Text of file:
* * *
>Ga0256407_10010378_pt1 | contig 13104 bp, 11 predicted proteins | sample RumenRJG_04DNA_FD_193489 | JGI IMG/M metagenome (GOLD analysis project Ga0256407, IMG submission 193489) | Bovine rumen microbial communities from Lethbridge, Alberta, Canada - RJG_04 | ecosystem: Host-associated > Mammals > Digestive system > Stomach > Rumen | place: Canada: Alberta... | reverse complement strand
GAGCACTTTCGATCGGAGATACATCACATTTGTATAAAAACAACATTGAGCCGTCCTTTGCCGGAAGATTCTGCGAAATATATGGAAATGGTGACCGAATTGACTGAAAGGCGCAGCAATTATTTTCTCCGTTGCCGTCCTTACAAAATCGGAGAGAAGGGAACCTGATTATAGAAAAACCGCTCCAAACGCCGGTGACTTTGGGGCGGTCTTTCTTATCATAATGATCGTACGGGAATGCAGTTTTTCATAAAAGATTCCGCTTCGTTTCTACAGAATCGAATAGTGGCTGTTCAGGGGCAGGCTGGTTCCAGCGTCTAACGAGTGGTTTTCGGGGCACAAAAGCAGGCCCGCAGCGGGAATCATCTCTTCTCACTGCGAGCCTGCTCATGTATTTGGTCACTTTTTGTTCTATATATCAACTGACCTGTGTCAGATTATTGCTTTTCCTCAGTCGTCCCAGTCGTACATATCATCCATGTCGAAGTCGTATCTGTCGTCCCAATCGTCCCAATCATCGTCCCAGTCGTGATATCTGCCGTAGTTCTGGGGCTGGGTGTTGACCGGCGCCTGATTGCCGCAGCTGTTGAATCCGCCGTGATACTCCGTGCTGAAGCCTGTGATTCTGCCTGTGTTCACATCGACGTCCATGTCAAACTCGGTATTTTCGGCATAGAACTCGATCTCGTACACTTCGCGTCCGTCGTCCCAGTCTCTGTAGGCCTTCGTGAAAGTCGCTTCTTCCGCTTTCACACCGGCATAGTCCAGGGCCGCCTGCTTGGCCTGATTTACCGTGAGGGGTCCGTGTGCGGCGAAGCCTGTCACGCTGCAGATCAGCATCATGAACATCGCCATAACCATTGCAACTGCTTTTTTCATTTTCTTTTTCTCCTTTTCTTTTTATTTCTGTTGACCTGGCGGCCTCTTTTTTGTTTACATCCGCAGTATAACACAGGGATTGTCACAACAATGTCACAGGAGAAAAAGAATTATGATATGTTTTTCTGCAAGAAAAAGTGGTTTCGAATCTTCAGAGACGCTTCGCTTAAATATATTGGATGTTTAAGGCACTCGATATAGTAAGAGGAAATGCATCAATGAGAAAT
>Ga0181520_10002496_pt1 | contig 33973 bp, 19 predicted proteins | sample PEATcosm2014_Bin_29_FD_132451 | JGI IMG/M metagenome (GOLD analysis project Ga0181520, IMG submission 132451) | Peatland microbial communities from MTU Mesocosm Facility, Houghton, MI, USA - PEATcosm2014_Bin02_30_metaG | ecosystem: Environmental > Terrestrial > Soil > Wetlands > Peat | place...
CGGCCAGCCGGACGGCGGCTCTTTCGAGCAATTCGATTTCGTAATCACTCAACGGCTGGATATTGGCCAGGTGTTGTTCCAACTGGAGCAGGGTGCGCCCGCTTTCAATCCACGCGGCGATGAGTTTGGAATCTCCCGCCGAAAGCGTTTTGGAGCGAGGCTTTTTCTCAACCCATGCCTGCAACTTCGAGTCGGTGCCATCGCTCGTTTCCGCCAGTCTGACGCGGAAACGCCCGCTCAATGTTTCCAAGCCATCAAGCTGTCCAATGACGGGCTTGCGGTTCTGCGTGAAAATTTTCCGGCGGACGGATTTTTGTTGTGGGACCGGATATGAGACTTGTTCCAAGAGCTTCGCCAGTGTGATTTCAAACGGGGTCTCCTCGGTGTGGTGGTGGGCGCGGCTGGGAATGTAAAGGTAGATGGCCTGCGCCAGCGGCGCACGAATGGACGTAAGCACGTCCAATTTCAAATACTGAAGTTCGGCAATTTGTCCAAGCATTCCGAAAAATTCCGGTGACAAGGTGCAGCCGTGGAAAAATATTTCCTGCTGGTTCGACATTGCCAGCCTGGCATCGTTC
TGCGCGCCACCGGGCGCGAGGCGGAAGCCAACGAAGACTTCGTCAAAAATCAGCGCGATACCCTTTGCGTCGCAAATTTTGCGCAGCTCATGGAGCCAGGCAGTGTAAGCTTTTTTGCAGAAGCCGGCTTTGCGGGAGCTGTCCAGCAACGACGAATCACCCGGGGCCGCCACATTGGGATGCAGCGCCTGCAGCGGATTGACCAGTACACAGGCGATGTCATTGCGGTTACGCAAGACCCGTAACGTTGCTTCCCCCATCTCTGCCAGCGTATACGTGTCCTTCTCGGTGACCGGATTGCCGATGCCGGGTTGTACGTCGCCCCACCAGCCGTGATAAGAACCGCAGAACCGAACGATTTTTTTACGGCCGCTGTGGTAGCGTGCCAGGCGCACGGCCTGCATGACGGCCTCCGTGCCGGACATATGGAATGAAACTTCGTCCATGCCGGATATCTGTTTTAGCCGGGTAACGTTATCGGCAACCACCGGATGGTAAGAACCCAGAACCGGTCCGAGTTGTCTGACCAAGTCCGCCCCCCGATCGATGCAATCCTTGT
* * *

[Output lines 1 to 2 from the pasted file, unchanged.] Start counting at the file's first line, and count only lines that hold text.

>Ga0256407_10010378_pt1 | contig 13104 bp, 11 predicted proteins | sample RumenRJG_04DNA_FD_193489 | JGI IMG/M metagenome (GOLD analysis project Ga0256407, IMG submission 193489) | Bovine rumen microbial communities from Lethbridge, Alberta, Canada - RJG_04 | ecosystem: Host-associated > Mammals > Digestive system > Stomach > Rumen | place: Canada: Alberta... | reverse complement strand
GAGCACTTTCGATCGGAGATACATCACATTTGTATAAAAACAACATTGAGCCGTCCTTTGCCGGAAGATTCTGCGAAATATATGGAAATGGTGACCGAATTGACTGAAAGGCGCAGCAATTATTTTCTCCGTTGCCGTCCTTACAAAATCGGAGAGAAGGGAACCTGATTATAGAAAAACCGCTCCAAACGCCGGTGACTTTGGGGCGGTCTTTCTTATCATAATGATCGTACGGGAATGCAGTTTTTCATAAAAGATTCCGCTTCGTTTCTACAGAATCGAATAGTGGCTGTTCAGGGGCAGGCTGGTTCCAGCGTCTAACGAGTGGTTTTCGGGGCACAAAAGCAGGCCCGCAGCGGGAATCATCTCTTCTCACTGCGAGCCTGCTCATGTATTTGGTCACTTTTTGTTCTATATATCAACTGACCTGTGTCAGATTATTGCTTTTCCTCAGTCGTCCCAGTCGTACATATCATCCATGTCGAAGTCGTATCTGTCGTCCCAATCGTCCCAATCATCGTCCCAGTCGTGATATCTGCCGTAGTTCTGGGGCTGGGTGTTGACCGGCGCCTGATTGCCGCAGCTGTTGAATCCGCCGTGATACTCCGTGCTGAAGCCTGTGATTCTGCCTGTGTTCACATCGACGTCCATGTCAAACTCGGTATTTTCGGCATAGAACTCGATCTCGTACACTTCGCGTCCGTCGTCCCAGTCTCTGTAGGCCTTCGTGAAAGTCGCTTCTTCCGCTTTCACACCGGCATAGTCCAGGGCCGCCTGCTTGGCCTGATTTACCGTGAGGGGTCCGTGTGCGGCGAAGCCTGTCACGCTGCAGATCAGCATCATGAACATCGCCATAACCATTGCAACTGCTTTTTTCATTTTCTTTTTCTCCTTTTCTTTTTATTTCTGTTGACCTGGCGGCCTCTTTTTTGTTTACATCCGCAGTATAACACAGGGATTGTCACAACAATGTCACAGGAGAAAAAGAATTATGATATGTTTTTCTGCAAGAAAAAGTGGTTTCGAATCTTCAGAGACGCTTCGCTTAAATATATTGGATGTTTAAGGCACTCGATATAGTAAGAGGAAATGCATCAATGAGAAAT